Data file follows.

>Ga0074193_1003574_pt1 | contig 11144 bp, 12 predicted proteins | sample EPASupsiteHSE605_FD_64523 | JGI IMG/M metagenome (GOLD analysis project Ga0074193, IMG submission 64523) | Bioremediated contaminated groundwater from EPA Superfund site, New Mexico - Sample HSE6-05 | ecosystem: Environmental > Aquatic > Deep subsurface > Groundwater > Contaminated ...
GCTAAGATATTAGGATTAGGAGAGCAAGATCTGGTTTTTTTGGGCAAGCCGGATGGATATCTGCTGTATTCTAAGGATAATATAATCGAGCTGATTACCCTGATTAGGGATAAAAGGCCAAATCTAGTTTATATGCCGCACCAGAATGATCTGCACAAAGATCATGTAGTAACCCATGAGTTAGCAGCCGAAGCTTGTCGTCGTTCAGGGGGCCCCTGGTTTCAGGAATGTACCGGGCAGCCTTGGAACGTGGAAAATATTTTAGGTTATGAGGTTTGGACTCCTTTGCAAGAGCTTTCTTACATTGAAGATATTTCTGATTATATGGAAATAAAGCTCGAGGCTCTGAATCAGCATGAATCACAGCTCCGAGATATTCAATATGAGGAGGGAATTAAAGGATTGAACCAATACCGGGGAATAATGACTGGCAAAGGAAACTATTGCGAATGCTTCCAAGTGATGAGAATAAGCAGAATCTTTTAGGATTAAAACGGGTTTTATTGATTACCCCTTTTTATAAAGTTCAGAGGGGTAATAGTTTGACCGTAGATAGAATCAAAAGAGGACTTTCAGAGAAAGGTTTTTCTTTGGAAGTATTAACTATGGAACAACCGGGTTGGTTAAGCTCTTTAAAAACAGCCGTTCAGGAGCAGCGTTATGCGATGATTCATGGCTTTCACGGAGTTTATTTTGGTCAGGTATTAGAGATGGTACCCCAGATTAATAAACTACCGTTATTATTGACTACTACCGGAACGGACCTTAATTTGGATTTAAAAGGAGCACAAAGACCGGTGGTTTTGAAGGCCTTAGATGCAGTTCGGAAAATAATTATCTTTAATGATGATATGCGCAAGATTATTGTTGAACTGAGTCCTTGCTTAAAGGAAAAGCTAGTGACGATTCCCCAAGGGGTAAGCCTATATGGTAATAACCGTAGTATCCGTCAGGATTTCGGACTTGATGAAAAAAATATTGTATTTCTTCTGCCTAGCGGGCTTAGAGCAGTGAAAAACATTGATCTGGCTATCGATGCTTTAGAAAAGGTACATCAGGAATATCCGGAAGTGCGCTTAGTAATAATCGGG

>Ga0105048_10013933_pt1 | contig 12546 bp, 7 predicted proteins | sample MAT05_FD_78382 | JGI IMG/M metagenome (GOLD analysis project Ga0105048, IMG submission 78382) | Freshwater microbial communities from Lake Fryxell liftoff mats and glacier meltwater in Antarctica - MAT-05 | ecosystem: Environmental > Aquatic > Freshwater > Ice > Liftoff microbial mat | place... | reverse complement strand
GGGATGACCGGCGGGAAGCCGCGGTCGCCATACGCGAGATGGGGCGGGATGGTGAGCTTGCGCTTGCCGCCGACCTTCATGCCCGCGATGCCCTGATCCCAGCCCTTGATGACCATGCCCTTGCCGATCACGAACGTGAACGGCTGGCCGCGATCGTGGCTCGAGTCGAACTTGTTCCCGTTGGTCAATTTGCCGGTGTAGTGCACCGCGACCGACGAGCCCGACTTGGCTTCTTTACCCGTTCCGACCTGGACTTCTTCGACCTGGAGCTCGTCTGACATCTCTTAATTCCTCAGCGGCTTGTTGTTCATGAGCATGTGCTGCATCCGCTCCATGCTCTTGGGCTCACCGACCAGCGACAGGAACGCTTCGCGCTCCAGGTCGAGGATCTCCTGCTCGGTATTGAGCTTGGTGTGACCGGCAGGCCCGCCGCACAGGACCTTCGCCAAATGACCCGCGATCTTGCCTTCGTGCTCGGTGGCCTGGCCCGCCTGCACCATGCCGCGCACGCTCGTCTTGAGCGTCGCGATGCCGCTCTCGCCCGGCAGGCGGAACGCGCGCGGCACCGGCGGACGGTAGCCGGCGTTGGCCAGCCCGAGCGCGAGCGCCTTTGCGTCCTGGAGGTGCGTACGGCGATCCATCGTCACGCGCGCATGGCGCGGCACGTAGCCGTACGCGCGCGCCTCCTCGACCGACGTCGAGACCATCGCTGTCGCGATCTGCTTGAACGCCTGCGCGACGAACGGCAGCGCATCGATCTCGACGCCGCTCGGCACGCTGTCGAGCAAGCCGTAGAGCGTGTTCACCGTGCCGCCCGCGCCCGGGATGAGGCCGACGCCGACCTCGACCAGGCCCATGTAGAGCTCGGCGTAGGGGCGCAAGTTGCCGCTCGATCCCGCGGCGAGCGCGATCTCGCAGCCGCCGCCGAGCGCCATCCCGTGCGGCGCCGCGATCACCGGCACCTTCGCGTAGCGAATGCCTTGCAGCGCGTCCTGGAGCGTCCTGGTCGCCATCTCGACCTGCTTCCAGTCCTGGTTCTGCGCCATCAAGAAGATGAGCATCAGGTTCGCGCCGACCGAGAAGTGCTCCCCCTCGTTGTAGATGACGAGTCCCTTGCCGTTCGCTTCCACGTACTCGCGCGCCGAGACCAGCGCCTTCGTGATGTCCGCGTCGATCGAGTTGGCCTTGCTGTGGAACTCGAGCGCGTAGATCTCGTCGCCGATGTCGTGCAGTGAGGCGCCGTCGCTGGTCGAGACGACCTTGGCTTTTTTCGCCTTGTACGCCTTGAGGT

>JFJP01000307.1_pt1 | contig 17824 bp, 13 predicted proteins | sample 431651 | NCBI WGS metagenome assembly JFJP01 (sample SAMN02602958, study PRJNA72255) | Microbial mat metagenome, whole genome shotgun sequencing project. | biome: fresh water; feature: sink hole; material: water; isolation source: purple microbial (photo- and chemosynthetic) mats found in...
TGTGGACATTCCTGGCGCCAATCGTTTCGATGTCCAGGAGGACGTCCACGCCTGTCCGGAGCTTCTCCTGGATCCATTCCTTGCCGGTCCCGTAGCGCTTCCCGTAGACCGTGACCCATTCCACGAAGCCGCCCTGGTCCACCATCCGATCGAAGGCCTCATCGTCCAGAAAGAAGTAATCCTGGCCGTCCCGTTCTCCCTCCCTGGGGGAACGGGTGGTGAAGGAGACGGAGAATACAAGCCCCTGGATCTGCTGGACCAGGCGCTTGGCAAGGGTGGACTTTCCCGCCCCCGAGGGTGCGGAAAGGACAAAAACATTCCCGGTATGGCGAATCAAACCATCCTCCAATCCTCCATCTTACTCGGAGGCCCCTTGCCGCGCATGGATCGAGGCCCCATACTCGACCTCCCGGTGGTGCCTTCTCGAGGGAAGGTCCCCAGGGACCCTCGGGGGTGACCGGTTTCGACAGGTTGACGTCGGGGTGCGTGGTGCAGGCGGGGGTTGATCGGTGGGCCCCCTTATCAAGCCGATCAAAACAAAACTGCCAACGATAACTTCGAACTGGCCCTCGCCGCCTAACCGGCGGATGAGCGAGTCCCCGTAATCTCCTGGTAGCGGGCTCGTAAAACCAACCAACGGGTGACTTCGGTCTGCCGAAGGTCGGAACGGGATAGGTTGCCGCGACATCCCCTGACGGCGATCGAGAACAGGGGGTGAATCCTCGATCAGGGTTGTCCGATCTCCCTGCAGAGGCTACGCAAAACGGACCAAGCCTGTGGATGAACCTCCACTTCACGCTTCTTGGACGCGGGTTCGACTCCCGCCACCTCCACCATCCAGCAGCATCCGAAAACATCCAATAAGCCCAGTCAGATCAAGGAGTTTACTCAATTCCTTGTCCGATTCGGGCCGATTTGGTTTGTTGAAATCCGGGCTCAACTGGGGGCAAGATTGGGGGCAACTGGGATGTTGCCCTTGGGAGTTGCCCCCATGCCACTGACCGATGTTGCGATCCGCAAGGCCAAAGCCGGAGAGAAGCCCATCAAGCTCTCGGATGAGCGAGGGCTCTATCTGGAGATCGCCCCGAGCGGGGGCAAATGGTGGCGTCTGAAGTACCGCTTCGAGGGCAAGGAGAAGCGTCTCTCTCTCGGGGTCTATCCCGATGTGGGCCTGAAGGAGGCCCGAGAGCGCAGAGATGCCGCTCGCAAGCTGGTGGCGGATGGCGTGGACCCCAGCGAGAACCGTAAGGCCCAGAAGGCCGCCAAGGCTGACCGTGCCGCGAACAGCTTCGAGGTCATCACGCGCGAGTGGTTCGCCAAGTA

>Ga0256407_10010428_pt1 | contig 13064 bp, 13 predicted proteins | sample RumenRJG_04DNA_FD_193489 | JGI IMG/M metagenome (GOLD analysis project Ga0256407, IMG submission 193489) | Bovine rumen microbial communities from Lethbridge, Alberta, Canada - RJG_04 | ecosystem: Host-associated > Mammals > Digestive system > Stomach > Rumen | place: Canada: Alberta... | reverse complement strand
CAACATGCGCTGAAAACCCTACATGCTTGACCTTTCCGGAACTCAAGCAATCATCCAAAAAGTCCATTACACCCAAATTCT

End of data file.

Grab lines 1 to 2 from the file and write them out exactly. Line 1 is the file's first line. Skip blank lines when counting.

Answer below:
>Ga0074193_1003574_pt1 | contig 11144 bp, 12 predicted proteins | sample EPASupsiteHSE605_FD_64523 | JGI IMG/M metagenome (GOLD analysis project Ga0074193, IMG submission 64523) | Bioremediated contaminated groundwater from EPA Superfund site, New Mexico - Sample HSE6-05 | ecosystem: Environmental > Aquatic > Deep subsurface > Groundwater > Contaminated ...
GCTAAGATATTAGGATTAGGAGAGCAAGATCTGGTTTTTTTGGGCAAGCCGGATGGATATCTGCTGTATTCTAAGGATAATATAATCGAGCTGATTACCCTGATTAGGGATAAAAGGCCAAATCTAGTTTATATGCCGCACCAGAATGATCTGCACAAAGATCATGTAGTAACCCATGAGTTAGCAGCCGAAGCTTGTCGTCGTTCAGGGGGCCCCTGGTTTCAGGAATGTACCGGGCAGCCTTGGAACGTGGAAAATATTTTAGGTTATGAGGTTTGGACTCCTTTGCAAGAGCTTTCTTACATTGAAGATATTTCTGATTATATGGAAATAAAGCTCGAGGCTCTGAATCAGCATGAATCACAGCTCCGAGATATTCAATATGAGGAGGGAATTAAAGGATTGAACCAATACCGGGGAATAATGACTGGCAAAGGAAACTATTGCGAATGCTTCCAAGTGATGAGAATAAGCAGAATCTTTTAGGATTAAAACGGGTTTTATTGATTACCCCTTTTTATAAAGTTCAGAGGGGTAATAGTTTGACCGTAGATAGAATCAAAAGAGGACTTTCAGAGAAAGGTTTTTCTTTGGAAGTATTAACTATGGAACAACCGGGTTGGTTAAGCTCTTTAAAAACAGCCGTTCAGGAGCAGCGTTATGCGATGATTCATGGCTTTCACGGAGTTTATTTTGGTCAGGTATTAGAGATGGTACCCCAGATTAATAAACTACCGTTATTATTGACTACTACCGGAACGGACCTTAATTTGGATTTAAAAGGAGCACAAAGACCGGTGGTTTTGAAGGCCTTAGATGCAGTTCGGAAAATAATTATCTTTAATGATGATATGCGCAAGATTATTGTTGAACTGAGTCCTTGCTTAAAGGAAAAGCTAGTGACGATTCCCCAAGGGGTAAGCCTATATGGTAATAACCGTAGTATCCGTCAGGATTTCGGACTTGATGAAAAAAATATTGTATTTCTTCTGCCTAGCGGGCTTAGAGCAGTGAAAAACATTGATCTGGCTATCGATGCTTTAGAAAAGGTACATCAGGAATATCCGGAAGTGCGCTTAGTAATAATCGGG